In the North Atlantic Ocean north of 40∘ N, intense biological productivity occurs to form the base of a highly productive marine food web. SeaWiFS satellite observations indicate trends of biomass in this region over 1998–2007. Significant biomass increases occur in the northwest subpolar gyre and there are simultaneous significant declines to the east of 30–35∘ W. These short-term changes, attributable to internal variability, offer an opportunity to explore the mechanisms of the coupled physical–biogeochemical system. We use a regional biogeochemical model that captures the observed changes for this exploration. Biomass increases in the northwest are due to a weakening of the subpolar gyre and associated shoaling of mixed layers that relieves light limitation. Biomass declines to the east of 30–35∘ W are due to reduced horizontal convergence of phosphate. This reduced convergence is attributable to declines in vertical phosphate supply in the regions of deepest winter mixing that lie to the west of 30–35∘ W. Over the full time frame of the model experiment, 1949–2009, variability of both horizontal and vertical phosphate supply drive variability in biomass on the northeastern flank of the subtropical gyre. In the northeast subpolar gyre horizontal fluxes drive biomass variability for both time frames. Though physically driven changes in nutrient supply or light availability are the ultimate drivers of biomass changes, clear mechanistic links between biomass and standard physical variables or climate indices remain largely elusive.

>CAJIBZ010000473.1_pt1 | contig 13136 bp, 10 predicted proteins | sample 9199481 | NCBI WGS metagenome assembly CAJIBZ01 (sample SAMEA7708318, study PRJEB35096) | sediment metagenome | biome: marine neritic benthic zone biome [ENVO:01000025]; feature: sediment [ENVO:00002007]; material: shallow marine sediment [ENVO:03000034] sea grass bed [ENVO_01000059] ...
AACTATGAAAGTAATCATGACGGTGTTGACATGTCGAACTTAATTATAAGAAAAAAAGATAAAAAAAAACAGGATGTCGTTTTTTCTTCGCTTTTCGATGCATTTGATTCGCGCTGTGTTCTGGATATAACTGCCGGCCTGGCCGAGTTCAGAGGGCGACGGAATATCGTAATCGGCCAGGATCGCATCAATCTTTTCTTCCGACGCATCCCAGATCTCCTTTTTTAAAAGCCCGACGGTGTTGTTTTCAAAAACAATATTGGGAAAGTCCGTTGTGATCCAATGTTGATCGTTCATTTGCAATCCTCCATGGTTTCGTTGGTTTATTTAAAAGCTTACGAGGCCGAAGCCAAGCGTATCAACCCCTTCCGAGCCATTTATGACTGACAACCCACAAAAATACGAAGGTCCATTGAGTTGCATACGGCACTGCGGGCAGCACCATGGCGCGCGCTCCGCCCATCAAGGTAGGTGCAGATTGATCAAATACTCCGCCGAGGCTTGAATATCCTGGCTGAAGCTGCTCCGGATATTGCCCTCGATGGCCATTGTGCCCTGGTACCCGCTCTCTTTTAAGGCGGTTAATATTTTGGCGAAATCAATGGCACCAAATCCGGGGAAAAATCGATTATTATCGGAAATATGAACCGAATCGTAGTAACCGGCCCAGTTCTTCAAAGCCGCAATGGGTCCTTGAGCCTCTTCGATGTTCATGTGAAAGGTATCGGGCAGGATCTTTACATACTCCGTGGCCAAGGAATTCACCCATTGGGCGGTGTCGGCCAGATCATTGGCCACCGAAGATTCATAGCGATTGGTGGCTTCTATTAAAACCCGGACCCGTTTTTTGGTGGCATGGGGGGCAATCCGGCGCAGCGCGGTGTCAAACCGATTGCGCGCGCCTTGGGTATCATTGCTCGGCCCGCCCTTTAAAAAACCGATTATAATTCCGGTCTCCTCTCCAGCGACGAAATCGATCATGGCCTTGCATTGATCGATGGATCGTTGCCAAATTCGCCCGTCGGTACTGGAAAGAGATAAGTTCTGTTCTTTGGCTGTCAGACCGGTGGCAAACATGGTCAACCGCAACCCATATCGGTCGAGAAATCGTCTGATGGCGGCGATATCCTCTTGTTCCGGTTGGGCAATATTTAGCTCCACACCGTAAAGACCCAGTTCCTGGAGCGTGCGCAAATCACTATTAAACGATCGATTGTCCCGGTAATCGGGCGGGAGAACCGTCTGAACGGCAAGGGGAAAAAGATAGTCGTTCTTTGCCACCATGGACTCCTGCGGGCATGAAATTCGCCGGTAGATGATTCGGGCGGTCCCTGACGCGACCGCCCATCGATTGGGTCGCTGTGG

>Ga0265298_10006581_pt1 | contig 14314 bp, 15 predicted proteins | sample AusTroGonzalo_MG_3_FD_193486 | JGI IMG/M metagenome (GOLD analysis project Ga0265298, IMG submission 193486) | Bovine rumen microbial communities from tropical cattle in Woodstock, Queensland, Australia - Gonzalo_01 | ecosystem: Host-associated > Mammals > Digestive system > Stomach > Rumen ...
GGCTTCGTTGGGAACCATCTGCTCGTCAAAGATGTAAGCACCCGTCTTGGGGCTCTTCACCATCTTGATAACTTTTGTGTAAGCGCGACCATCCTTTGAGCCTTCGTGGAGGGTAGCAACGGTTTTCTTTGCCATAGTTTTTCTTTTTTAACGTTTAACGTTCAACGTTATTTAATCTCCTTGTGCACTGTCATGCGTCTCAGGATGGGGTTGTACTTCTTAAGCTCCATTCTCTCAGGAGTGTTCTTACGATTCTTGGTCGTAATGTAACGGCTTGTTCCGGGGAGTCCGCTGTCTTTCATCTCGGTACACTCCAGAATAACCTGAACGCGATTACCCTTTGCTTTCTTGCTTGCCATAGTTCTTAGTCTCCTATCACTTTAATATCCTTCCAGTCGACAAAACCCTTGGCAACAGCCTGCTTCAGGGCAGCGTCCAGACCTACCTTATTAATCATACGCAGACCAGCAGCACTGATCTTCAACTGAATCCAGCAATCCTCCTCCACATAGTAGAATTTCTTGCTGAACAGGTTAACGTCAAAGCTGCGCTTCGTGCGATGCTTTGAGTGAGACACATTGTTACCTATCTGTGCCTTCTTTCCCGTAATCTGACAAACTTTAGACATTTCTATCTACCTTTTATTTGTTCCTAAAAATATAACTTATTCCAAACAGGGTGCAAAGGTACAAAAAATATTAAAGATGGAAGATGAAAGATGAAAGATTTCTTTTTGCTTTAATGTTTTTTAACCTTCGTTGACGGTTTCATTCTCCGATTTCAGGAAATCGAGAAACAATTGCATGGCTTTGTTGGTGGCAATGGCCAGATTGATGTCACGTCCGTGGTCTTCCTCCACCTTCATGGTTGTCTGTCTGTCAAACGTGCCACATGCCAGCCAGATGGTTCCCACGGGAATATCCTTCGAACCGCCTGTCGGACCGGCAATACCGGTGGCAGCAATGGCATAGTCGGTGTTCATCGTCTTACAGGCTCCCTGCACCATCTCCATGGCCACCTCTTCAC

McKinley, Galen A.; Ritzer, Alexis L.; and Lovenduski, Nicole S., "Mechanisms of northern North Atlantic biomass variability" (2018). Atmospheric & Oceanic Sciences Faculty Contributions. 57.